Dogs in restaurants are more common than ever, despite being illegal for mere pets, a trend that service dog owners don't like
Business owners can't ask a person in question for identification, because no federally or municipally approved uniform identifier exists, according to Hong. They can't ask what a customer's ailment is, because that question violates a privacy clause in the ADA.
While the restaurants are being unlawfully infiltrated, other areas around the city are experiencing atypical levels of canine traffic as well.
Buses? Sure, why not. As long as your dog has a muzzle, it can legally take part in the herkiest, jerkiest, most claustrophobic ride available in the Muni playground, at least according to the unbothered gentleman with his dog on the 47-Van Ness bus on a recent Saturday.
Cabs? Hop on in, Rover. The mall? Every dog could use an afternoon at Michael Kors. Grocery stores? Screw the food handling laws, dogs gotta eat too.
And if someone gets in the way of you and your pet canine's umbilical relationship? Just claim it's a service dog. Sure, it's considered a federal offense to misrepresent your pet as a service animal, but you can order a super-official looking vest off the Internet easier than you can order a book off of Amazon. The malfeasance is also nearly impossible to report.
Thus, the misrepresentation of service dogs is a rapidly growing problem, and one that seems to be trivialized by a large number of people.
Unfortunately for those who need legitimate service dogs, Hong said the general public has offered little opposition to the fakes. He said that there is no exact figure for dog-related complaints, because they don't consolidate them, but he also noted that many people are reluctant to speak out against the malfeasant service dog owners.
Whether it's because they think the business owners will handle the complaint (they won't, according to the CRA) or if they are just privately, rather than publicly, opposed to the trend (which Hong had said he thinks people are), it still leaves the owners of real service dogs in a tough place.
"We've been affected many times by fake service dogs," said Wallis Brozman, service dog owner from Corporate Advancement Assistant for Canine Companions for Independence, a service dog training academy located in Santa Rosa. "It's happened to us everywhere, we've been attacked right outside of restaurants. We've been denied service at restaurants, denied service at hotels."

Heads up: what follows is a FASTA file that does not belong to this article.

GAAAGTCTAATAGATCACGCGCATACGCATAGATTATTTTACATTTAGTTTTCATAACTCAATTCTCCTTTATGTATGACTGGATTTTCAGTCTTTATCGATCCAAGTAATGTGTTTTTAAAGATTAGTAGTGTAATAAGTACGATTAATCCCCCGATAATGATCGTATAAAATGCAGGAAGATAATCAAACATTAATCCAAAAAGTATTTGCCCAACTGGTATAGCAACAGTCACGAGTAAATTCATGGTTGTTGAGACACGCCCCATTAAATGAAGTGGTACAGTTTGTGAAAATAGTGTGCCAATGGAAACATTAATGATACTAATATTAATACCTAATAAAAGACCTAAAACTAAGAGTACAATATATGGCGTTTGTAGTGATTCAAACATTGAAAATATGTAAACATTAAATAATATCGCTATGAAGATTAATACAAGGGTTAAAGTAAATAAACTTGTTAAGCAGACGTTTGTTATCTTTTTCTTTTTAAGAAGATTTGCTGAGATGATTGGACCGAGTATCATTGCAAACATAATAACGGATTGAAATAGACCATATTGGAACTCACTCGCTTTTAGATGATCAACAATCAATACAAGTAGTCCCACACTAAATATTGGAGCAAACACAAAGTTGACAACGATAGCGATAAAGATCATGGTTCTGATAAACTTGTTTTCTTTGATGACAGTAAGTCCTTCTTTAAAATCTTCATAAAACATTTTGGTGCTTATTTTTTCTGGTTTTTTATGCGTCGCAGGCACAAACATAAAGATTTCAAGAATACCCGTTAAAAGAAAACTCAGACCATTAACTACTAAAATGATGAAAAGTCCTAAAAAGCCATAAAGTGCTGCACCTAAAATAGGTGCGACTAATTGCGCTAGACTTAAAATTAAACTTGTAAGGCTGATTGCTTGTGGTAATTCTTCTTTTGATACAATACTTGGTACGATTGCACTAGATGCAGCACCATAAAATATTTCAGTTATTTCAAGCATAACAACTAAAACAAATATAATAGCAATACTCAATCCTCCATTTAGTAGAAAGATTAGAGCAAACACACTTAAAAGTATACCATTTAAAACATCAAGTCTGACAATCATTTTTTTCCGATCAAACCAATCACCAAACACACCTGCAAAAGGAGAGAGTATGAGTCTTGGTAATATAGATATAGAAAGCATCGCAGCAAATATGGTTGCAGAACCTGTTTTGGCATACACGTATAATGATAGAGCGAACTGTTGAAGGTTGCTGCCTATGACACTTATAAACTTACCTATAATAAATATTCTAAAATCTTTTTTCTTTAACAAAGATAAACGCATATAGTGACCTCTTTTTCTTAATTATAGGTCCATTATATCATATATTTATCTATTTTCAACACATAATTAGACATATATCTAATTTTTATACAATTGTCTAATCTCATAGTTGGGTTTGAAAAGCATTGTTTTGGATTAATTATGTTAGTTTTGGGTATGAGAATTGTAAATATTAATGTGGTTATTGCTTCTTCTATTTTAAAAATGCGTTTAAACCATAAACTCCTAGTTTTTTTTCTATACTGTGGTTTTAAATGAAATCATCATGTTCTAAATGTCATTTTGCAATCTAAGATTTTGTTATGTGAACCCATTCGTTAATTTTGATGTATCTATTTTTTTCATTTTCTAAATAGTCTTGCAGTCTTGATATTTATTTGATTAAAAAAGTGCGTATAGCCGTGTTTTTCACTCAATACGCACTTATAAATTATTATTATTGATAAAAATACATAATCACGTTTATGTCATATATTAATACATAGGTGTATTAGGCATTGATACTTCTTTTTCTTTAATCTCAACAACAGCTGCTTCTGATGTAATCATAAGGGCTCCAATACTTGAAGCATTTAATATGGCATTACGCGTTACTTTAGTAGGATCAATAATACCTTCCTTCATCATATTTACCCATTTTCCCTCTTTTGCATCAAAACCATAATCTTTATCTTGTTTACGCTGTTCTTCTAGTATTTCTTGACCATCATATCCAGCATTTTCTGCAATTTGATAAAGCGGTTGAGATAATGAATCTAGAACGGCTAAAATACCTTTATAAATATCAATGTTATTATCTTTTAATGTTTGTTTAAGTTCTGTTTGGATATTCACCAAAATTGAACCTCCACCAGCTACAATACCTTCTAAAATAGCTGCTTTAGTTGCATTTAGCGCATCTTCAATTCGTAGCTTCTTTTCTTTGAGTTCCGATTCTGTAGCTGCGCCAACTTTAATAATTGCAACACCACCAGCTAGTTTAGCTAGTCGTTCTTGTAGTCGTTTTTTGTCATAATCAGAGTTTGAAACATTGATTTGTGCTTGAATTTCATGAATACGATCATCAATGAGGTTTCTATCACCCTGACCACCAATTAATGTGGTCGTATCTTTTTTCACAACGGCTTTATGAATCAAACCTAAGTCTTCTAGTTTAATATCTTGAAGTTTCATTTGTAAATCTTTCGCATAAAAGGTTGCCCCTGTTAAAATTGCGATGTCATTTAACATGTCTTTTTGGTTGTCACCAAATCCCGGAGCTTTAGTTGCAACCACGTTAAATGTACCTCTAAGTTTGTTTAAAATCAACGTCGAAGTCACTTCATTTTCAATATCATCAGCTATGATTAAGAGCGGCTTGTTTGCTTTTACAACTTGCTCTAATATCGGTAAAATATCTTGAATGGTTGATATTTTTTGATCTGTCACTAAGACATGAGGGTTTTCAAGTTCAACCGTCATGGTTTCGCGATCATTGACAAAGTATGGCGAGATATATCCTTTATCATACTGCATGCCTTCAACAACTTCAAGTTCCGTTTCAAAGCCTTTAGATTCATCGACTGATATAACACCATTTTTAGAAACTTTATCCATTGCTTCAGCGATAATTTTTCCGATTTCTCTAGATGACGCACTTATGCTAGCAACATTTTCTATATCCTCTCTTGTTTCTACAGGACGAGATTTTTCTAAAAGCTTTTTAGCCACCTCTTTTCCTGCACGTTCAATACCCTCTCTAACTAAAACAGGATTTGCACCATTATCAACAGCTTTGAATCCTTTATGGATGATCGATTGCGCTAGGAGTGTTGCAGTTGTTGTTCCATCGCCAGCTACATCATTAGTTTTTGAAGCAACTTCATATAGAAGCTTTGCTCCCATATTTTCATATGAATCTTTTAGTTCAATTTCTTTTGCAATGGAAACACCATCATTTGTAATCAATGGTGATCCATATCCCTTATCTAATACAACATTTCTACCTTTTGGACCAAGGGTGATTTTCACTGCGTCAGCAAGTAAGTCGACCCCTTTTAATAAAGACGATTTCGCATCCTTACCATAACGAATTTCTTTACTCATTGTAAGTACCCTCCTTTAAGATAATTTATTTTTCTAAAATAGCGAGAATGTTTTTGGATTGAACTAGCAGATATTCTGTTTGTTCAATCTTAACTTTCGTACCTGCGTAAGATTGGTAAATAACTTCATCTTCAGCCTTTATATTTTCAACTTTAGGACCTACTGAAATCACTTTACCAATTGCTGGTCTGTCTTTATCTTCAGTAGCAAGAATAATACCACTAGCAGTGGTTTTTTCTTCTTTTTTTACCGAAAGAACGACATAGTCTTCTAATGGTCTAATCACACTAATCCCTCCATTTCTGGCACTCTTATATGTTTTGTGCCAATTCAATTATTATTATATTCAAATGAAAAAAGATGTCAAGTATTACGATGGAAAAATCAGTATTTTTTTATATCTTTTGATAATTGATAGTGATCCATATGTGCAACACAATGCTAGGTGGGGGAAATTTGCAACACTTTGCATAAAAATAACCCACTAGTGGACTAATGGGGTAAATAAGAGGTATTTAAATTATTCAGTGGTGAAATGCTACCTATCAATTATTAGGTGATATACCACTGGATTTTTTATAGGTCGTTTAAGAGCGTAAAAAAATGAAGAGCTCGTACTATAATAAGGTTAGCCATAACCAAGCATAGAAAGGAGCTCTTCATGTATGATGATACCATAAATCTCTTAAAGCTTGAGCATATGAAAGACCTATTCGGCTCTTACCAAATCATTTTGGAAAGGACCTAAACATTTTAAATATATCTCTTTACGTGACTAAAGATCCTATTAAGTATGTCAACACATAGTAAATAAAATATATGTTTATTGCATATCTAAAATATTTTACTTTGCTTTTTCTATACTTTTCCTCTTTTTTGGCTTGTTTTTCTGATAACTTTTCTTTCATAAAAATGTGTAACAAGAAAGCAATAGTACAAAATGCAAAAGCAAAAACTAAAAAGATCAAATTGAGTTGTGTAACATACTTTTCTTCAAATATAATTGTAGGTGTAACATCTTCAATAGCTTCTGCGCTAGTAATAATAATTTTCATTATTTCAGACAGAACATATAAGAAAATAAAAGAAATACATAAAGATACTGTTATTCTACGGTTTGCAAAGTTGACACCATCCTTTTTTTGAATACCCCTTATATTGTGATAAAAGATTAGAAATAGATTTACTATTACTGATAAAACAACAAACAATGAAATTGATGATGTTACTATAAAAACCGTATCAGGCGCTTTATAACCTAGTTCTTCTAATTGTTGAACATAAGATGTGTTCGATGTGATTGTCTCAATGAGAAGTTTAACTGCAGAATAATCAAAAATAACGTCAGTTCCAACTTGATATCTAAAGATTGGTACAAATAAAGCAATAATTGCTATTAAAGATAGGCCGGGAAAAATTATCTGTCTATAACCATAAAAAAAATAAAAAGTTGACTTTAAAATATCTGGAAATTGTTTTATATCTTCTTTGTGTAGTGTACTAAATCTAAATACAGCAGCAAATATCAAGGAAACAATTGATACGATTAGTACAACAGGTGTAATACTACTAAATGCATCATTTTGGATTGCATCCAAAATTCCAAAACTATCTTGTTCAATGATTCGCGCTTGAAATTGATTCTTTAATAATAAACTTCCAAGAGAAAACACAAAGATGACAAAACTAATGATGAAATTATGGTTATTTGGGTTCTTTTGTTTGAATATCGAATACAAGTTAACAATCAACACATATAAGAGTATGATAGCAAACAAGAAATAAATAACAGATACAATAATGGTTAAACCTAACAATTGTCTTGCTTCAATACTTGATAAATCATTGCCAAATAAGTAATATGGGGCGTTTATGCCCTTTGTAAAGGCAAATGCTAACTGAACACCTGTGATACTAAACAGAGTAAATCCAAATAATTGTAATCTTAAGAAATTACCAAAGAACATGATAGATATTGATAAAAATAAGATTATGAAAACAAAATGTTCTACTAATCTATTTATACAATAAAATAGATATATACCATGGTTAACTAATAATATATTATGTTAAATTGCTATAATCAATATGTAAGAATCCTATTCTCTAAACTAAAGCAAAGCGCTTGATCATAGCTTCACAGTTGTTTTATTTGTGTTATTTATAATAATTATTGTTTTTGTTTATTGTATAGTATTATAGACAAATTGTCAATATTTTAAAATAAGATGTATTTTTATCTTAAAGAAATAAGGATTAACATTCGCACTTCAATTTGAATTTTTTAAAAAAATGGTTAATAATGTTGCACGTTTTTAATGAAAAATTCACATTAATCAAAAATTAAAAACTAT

Brozman says that she has been denied service at those institutions expressly because of the bad name that poorly trained service dogs have given to the whole industry.
But Brozman needs her dog. She uses a manual wheelchair full-time due to a condition called dystonia, a neurological movement disorder that causes extremely painful and involuntary muscle contractions. Even with her condition, she says that she has been made to pay pet deposits in hotels, even though her dog isn't even classified as a "pet" by the ADA.
And Caspin, Brozman's dog, is definitely not a pet. He understands both Sign Language and English, making him a bilingual dog (and more linguistically savvy than this writer). He's been trained to stay calm in loud, obnoxious public settings. He can pick up anything Brozman might drop. He's a talented dog, but he's no pet.
NOT JUST PETS
According to the California Penal Code Section 365.5, a "service dog means any dog individually trained to do work or perform tasks for the benefit of an individual with a disability, including, but not limited to, minimal protection work, rescue work, pulling a wheelchair, or fetching dropped items."
Service dogs not only provide assistance when necessary, but they provide their handlers with a sense of autonomy that they can't achieve through other means. That's why service dogs were included in ADA of 1990.
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